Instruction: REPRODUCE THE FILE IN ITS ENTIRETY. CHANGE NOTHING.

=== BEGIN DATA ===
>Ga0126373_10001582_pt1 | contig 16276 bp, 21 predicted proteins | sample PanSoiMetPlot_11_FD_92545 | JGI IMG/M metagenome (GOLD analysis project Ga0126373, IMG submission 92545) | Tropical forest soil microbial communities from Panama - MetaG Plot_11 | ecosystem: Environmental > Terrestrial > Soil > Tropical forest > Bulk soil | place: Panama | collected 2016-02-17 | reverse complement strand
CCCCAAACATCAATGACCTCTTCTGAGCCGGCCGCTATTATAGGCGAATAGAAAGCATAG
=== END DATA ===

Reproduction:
>Ga0126373_10001582_pt1 | contig 16276 bp, 21 predicted proteins | sample PanSoiMetPlot_11_FD_92545 | JGI IMG/M metagenome (GOLD analysis project Ga0126373, IMG submission 92545) | Tropical forest soil microbial communities from Panama - MetaG Plot_11 | ecosystem: Environmental > Terrestrial > Soil > Tropical forest > Bulk soil | place: Panama | collected 2016-02-17 | reverse complement strand
CCCCAAACATCAATGACCTCTTCTGAGCCGGCCGCTATTATAGGCGAATAGAAAGCATAG